Tag Archives: Integration

Migration: Beyond ETL

2013.05.26 [IMG_0514]

When approaching a migration it is tempting to try and do the simplest thing that could possibly work, most likely a re-key or one-off ETL , because any code or process created for the migration is probably going to be discarded once complete. Assuming a code solution is proposed then it’s probably going to look like this:

Beyond ETL 1

So who is going to do the work? If it’s a single team then maybe this approach will work but if there are two teams: one focussed on the source system and one focussed on the target system then the question is who works on what, most likely the answer is the sending system team gets to do the extract and the target system team does the load but who does the transform?

Beyond ETL 2

Working on the transform is probably going to take both teams. This has some problems:

  • both teams need to understand each-others data-model which, of course, can be very complex especially if one party forgot the most important step of normalisation.
  • codes need to be mapped and this is often not a one-to-one relationship
  • the target system team need to understand where data might be missing in the source system
  • the target system team need to understand what to do about data quality problems in the source system
  • reconciling the migration will be difficult if both data models are complex.

The answer: introduce an intermediate data model

Beyond ETL 3

The main design consideration of the intermediate data model is that it should be clear and simple to understand, there should be no ambiguity; it has the following features:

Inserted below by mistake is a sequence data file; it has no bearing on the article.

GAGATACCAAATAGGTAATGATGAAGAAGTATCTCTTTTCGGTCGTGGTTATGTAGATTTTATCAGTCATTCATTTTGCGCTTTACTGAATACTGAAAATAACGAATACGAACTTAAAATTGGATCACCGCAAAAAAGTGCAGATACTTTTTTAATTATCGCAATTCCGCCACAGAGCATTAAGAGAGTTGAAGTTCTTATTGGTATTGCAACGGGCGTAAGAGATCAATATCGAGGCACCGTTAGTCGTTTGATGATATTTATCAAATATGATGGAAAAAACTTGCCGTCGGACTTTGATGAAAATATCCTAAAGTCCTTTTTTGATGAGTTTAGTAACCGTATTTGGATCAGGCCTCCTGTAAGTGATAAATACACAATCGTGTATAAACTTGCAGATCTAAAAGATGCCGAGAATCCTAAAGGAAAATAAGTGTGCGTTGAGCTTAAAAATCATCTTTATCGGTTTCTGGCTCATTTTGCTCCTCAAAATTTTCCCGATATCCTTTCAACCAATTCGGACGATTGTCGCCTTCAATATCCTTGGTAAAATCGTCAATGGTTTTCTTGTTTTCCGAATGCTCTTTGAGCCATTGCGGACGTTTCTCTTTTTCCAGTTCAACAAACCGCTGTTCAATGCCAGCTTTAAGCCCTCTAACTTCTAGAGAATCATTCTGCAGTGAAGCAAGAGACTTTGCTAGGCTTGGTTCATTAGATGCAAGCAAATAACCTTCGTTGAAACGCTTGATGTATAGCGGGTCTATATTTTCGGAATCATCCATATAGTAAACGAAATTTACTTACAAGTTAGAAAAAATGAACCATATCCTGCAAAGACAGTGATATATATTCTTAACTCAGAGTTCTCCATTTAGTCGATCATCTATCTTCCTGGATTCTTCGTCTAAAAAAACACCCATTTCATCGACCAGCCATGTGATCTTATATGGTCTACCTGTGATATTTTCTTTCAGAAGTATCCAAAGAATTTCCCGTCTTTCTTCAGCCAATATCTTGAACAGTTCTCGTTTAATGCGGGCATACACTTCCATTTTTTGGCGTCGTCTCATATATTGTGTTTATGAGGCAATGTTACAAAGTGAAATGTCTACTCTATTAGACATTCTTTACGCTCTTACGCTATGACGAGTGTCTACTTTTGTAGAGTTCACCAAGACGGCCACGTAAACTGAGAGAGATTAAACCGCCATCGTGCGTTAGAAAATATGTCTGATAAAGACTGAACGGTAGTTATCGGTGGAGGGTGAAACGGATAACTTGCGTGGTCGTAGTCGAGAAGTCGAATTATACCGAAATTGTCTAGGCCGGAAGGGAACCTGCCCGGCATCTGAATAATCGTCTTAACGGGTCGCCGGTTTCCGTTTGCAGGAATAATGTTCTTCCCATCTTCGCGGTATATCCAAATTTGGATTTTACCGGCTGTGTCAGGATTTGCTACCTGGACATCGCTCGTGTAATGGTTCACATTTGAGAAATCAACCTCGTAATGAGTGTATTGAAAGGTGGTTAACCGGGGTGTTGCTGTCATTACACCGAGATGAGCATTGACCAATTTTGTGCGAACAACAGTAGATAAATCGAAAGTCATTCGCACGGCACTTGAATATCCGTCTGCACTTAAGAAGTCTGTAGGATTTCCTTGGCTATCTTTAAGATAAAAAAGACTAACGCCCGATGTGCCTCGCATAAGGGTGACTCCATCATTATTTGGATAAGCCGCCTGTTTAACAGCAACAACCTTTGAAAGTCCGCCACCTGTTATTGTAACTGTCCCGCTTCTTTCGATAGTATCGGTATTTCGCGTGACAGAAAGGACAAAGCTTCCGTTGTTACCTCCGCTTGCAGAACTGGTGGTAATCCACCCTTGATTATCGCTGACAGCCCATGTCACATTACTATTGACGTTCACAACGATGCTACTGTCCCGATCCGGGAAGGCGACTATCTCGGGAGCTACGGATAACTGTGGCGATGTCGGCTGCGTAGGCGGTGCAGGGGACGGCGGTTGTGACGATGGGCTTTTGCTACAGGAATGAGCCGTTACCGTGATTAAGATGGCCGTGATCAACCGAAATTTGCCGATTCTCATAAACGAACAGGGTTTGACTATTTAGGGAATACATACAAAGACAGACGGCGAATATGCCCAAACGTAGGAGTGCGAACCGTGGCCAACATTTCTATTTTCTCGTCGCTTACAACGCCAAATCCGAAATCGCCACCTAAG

• The structure is as simple as possible: code tables are denormalised  and merged back into the major entities; user management data can be removed along with system log or other management tables.  Both teams are likely to need to come together to agree the structure because this is the common representation of the data from both systems.
  • The structure does not need to match either the source or target system (if it does maybe you don’t need this step).
  • All codes are turned into a description, e.g. replace a status code of “1” with ”Active”
  • Column names for tables should be as descriptive as possible.
  • Optimisation for performance involving changes to structure should only be considered if absolutely essential.
  • Missing data should be explicitly marked as such.
  • Data quality issues should be resolved by the source system team as part of their ETL.

The advantages of using the intermediate data model are:

  • Each team can focus on their area of expertise
  • There is less scope for ambiguity leading to mistakes and subsequent rework
  • Reconciliation can be split into two, simpler, reconciliations (source to intermediate and intermediate to target)
  • The target system team are not bound to the source system team making data available, they should understand the intermediate model well enough to generate test data
  • The intermediate data model serves as an archive for subsequent audit or enquiries needing to understand how data was created in the target system

It is especially worth considering using an intermediate data model if the migration is split into phases, or there will be multiple source systems over time, as it can be extended and modified to represent any unique requirements at each phase, or source system, rather than having to understand all of these complexities at one time.

These advantages are also applicable to integrations that follow the ETL model.

Authenticating B2B Integrations with Tokens

2012.01.07 [IMG_8721]

I was surprised to discover that a common practice in certain B2B integrations, in part of the financial services sector, was for user names and  passwords to be stored in consuming applications. To understand the scenario where this occurs see the diagram, below: